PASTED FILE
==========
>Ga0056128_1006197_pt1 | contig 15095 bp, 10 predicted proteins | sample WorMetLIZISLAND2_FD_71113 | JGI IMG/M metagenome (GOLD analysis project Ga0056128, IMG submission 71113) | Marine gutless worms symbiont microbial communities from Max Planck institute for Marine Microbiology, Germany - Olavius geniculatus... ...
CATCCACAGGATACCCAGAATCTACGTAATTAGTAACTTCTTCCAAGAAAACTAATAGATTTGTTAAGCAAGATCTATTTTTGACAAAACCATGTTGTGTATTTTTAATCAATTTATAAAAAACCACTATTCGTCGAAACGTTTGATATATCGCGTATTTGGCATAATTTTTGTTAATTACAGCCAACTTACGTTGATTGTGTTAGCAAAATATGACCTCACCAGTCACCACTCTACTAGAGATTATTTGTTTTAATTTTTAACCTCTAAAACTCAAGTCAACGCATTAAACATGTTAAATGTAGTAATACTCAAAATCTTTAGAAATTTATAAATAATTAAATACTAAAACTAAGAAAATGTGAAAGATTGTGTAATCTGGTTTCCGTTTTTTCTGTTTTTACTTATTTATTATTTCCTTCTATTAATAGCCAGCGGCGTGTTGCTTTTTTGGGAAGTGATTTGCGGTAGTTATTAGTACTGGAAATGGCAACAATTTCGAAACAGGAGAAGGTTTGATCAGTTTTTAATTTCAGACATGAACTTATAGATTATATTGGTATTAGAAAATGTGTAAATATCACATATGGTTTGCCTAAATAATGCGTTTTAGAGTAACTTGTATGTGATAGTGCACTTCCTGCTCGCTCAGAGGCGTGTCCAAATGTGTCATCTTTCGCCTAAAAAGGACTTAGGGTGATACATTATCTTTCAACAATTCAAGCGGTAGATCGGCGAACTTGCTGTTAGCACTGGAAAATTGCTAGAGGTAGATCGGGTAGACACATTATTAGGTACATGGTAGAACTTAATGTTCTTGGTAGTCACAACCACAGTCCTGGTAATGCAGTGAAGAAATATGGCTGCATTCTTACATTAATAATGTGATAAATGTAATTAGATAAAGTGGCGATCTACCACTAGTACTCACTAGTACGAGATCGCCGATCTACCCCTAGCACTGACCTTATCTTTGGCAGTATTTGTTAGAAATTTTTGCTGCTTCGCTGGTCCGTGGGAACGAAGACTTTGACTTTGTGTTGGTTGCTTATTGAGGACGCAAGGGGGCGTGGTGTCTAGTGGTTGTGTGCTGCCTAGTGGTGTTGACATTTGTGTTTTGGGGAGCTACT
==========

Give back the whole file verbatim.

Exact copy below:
>Ga0056128_1006197_pt1 | contig 15095 bp, 10 predicted proteins | sample WorMetLIZISLAND2_FD_71113 | JGI IMG/M metagenome (GOLD analysis project Ga0056128, IMG submission 71113) | Marine gutless worms symbiont microbial communities from Max Planck institute for Marine Microbiology, Germany - Olavius geniculatus... ...
CATCCACAGGATACCCAGAATCTACGTAATTAGTAACTTCTTCCAAGAAAACTAATAGATTTGTTAAGCAAGATCTATTTTTGACAAAACCATGTTGTGTATTTTTAATCAATTTATAAAAAACCACTATTCGTCGAAACGTTTGATATATCGCGTATTTGGCATAATTTTTGTTAATTACAGCCAACTTACGTTGATTGTGTTAGCAAAATATGACCTCACCAGTCACCACTCTACTAGAGATTATTTGTTTTAATTTTTAACCTCTAAAACTCAAGTCAACGCATTAAACATGTTAAATGTAGTAATACTCAAAATCTTTAGAAATTTATAAATAATTAAATACTAAAACTAAGAAAATGTGAAAGATTGTGTAATCTGGTTTCCGTTTTTTCTGTTTTTACTTATTTATTATTTCCTTCTATTAATAGCCAGCGGCGTGTTGCTTTTTTGGGAAGTGATTTGCGGTAGTTATTAGTACTGGAAATGGCAACAATTTCGAAACAGGAGAAGGTTTGATCAGTTTTTAATTTCAGACATGAACTTATAGATTATATTGGTATTAGAAAATGTGTAAATATCACATATGGTTTGCCTAAATAATGCGTTTTAGAGTAACTTGTATGTGATAGTGCACTTCCTGCTCGCTCAGAGGCGTGTCCAAATGTGTCATCTTTCGCCTAAAAAGGACTTAGGGTGATACATTATCTTTCAACAATTCAAGCGGTAGATCGGCGAACTTGCTGTTAGCACTGGAAAATTGCTAGAGGTAGATCGGGTAGACACATTATTAGGTACATGGTAGAACTTAATGTTCTTGGTAGTCACAACCACAGTCCTGGTAATGCAGTGAAGAAATATGGCTGCATTCTTACATTAATAATGTGATAAATGTAATTAGATAAAGTGGCGATCTACCACTAGTACTCACTAGTACGAGATCGCCGATCTACCCCTAGCACTGACCTTATCTTTGGCAGTATTTGTTAGAAATTTTTGCTGCTTCGCTGGTCCGTGGGAACGAAGACTTTGACTTTGTGTTGGTTGCTTATTGAGGACGCAAGGGGGCGTGGTGTCTAGTGGTTGTGTGCTGCCTAGTGGTGTTGACATTTGTGTTTTGGGGAGCTACT